Former Mariner Ichiro Suzuki reached a significant milestone this week. It came with some controversy. But KPLU sports commentator Art Thiel says it shouldn't have.
Rose: 'Wrong' Reaction
"On Wednesday, Ichiro had his career 4,257th hit. The big deal about that was that it was one more than the record held by the 'hit king' Pete Rose," Thiel said.
"But of course that counts his time in Japanese pro ball as well as the 2,979 hits he's had as a Major League player - most of those with the Mariners in 12 seasons in Seattle.
"Pete Rose seemed to be a little indignant about that, causing a little controversy. He said, 'Well, all those people in Japan, they must be calling me the hit queen.'
"Which is a) sexist and b) stupid," Thiel continued. "And also causing him to self-aggrandize, which is something that Pete does really, really well.
"He should've said, 'Congratulations Ichiro. Tremendous feat.' And leave it at that. Instead he had to say that he was being denigrated by Japanese fans.
"Nobody at MLB is looking at this as the actual record but it's still a significant feat," Thiel said.
Another MLB-Only Milestone Coming
Thiel noted that Suzuki is just 21 hits shy of the 3,000-hit plateau for Major League Baseball.
"It's a big deal ... because only 30 players in the game's 125-year history have done that," he said.
"That really is a testament to Ichiro's durability and ability because there's not going to be any dispute about his legidimacy as a Major League ballplayer.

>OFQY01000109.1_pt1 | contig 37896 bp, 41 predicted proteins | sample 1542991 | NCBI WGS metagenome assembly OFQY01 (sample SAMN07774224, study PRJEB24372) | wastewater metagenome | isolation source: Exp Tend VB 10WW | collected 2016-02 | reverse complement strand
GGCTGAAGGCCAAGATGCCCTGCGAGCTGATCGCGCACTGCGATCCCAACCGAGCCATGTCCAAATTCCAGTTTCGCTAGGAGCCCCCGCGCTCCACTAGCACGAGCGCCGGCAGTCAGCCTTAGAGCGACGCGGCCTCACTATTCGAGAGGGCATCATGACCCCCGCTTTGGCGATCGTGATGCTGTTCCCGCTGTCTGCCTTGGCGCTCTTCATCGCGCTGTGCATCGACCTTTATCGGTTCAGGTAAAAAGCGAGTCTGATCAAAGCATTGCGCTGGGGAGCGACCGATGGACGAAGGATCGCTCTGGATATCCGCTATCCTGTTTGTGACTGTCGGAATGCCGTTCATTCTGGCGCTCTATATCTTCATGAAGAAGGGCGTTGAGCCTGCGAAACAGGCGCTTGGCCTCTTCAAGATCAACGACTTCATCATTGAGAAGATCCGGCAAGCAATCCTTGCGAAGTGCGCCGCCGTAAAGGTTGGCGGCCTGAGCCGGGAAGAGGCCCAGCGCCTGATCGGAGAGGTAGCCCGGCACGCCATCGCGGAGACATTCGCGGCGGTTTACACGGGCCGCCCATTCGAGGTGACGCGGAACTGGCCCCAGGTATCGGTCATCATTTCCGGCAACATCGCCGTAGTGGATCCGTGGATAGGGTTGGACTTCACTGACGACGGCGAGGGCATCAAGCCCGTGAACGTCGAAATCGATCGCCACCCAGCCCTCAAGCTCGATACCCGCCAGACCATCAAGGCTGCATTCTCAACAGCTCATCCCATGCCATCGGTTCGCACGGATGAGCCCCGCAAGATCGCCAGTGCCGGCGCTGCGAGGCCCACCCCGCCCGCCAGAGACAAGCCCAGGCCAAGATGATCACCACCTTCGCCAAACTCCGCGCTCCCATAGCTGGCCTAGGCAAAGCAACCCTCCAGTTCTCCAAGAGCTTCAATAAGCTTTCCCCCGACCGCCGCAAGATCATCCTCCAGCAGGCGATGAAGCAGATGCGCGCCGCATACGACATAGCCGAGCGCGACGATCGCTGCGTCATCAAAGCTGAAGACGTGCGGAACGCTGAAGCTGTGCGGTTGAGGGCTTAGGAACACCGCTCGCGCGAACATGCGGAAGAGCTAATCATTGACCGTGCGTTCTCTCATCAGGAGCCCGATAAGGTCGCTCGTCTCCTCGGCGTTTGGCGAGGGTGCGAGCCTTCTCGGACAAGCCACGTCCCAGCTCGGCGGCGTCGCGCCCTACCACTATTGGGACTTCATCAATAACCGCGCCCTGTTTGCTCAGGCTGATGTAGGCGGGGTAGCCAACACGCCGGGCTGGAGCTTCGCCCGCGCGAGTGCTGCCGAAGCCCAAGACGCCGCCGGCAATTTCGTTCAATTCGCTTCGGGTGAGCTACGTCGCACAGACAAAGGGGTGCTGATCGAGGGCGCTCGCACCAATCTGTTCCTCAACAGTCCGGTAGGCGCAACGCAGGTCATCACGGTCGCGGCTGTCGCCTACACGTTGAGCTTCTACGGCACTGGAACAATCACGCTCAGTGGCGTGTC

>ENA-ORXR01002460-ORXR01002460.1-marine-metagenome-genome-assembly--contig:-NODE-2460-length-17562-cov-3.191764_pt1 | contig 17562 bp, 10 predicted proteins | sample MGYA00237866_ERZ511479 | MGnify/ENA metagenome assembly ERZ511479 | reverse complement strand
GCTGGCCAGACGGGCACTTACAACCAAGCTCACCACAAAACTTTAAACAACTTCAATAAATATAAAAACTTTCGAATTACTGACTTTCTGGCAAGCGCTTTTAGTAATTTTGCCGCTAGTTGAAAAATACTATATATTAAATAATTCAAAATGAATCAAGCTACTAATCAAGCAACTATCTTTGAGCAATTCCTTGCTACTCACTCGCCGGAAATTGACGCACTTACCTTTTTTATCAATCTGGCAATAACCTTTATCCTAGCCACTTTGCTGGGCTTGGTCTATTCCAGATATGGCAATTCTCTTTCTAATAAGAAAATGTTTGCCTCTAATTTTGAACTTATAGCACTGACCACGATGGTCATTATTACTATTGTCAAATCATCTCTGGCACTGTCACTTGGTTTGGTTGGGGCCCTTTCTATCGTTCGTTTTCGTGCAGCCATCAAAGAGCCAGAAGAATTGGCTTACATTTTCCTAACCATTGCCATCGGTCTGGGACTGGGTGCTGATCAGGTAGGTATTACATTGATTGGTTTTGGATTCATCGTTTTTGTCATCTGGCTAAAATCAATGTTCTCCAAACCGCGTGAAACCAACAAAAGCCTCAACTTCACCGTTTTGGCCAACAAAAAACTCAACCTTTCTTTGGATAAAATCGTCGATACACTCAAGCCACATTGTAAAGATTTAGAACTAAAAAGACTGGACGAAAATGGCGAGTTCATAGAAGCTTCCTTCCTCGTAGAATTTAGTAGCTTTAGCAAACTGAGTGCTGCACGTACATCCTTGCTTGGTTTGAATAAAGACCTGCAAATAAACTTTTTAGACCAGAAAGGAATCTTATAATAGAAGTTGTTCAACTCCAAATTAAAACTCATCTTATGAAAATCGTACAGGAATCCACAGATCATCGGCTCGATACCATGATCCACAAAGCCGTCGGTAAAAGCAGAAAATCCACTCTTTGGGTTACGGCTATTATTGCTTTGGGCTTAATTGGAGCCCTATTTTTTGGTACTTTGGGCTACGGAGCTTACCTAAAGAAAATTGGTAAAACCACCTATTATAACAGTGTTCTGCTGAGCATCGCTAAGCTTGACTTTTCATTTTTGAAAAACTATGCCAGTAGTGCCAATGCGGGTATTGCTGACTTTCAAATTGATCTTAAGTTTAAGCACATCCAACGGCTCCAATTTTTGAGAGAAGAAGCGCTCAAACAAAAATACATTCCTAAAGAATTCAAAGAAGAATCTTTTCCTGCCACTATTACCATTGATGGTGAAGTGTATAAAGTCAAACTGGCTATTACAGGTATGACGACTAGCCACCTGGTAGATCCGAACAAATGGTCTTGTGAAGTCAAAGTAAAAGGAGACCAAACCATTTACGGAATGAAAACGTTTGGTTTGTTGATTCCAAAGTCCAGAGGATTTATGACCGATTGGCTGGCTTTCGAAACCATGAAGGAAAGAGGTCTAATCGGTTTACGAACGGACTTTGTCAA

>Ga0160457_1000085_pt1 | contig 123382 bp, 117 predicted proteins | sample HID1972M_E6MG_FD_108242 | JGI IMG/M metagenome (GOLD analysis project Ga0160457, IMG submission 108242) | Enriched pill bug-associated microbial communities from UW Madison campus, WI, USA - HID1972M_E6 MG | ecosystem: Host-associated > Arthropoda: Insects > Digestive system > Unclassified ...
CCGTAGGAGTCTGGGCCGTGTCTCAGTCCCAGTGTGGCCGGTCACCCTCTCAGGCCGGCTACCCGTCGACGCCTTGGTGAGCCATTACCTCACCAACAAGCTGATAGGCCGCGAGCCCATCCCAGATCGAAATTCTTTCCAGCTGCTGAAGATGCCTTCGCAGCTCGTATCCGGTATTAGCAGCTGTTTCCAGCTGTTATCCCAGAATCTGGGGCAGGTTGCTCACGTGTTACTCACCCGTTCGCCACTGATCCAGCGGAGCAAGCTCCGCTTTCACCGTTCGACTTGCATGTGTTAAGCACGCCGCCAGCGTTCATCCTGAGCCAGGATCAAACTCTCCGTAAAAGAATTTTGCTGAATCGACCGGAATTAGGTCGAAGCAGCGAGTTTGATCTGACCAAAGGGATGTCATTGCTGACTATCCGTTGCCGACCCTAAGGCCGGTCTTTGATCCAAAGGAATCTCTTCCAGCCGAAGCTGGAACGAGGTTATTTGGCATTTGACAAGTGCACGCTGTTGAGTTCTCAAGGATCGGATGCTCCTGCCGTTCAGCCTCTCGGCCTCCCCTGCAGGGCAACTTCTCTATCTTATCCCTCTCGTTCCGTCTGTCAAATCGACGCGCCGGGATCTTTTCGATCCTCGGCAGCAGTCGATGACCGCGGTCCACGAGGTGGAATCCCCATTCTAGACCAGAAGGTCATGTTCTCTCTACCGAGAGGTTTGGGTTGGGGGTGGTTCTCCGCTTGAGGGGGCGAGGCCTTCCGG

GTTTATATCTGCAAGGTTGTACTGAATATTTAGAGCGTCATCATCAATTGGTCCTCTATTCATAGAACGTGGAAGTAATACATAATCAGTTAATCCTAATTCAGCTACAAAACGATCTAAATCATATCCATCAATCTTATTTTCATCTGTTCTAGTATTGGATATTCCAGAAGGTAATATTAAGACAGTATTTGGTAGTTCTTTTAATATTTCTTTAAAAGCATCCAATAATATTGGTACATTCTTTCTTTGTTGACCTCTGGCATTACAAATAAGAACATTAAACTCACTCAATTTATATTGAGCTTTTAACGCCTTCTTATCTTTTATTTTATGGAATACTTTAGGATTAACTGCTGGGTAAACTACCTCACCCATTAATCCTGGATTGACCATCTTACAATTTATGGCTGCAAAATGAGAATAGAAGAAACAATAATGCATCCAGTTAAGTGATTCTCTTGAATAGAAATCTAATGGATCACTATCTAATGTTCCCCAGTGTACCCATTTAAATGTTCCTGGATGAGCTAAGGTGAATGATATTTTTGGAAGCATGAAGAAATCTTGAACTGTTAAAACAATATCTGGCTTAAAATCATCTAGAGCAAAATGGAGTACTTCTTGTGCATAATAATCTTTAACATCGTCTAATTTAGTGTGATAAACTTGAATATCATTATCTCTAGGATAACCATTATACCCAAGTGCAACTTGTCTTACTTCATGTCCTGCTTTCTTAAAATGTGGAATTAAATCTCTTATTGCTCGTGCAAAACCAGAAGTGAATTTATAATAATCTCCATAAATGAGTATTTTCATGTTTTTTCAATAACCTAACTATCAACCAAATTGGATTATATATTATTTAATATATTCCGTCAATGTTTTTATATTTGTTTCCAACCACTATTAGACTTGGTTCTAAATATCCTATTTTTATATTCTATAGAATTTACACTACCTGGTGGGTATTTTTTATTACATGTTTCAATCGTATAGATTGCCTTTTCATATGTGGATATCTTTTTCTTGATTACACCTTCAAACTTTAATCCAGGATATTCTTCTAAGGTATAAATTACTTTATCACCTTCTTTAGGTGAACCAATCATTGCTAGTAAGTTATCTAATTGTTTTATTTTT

"And I think that's going to be accepted by everyone and embraced here as well as in Japan because he did it against the best."
Japan's First Personality Export
"I think what has been forgotten has been that Ichiro was a pop culture phenom when he came here in 2001," Thiel continued.
"Japan, to that point, had never really exported a personality onto the global stage. We know about Japan's post-World War II recovery and becoming a manufacturing giant of cameras and electronic gear and cars.
"But they never exported a personality. And Ichiro was it. They were just so in love with his achievement.
"In 2001, not only - as a 27-year-old - did he hit the stage as a full-time position player, he was the Most Valuable Player in the American League in his rookie year. And, of course, he was Rookie of the Year. No one could've foreseen that kind of success in his first year.
"And he continued to do so well for the Mariners. And he's become this icon in Japan and I think he deserves to be an icon here.
"He has endured and is so consistent, at age 42, to be able to hit .347 - it's better than anybody on the Mariners is hitting right now.
"It's a part-time role. No one is suggesting he should be traded and wind up coming back to Seattle. It's just a salute to him.
"And the 3,000-hit plateau will be a significant achievement in which all of baseball should bow to Ichiro because it is a feat of unquestioned durability and ability."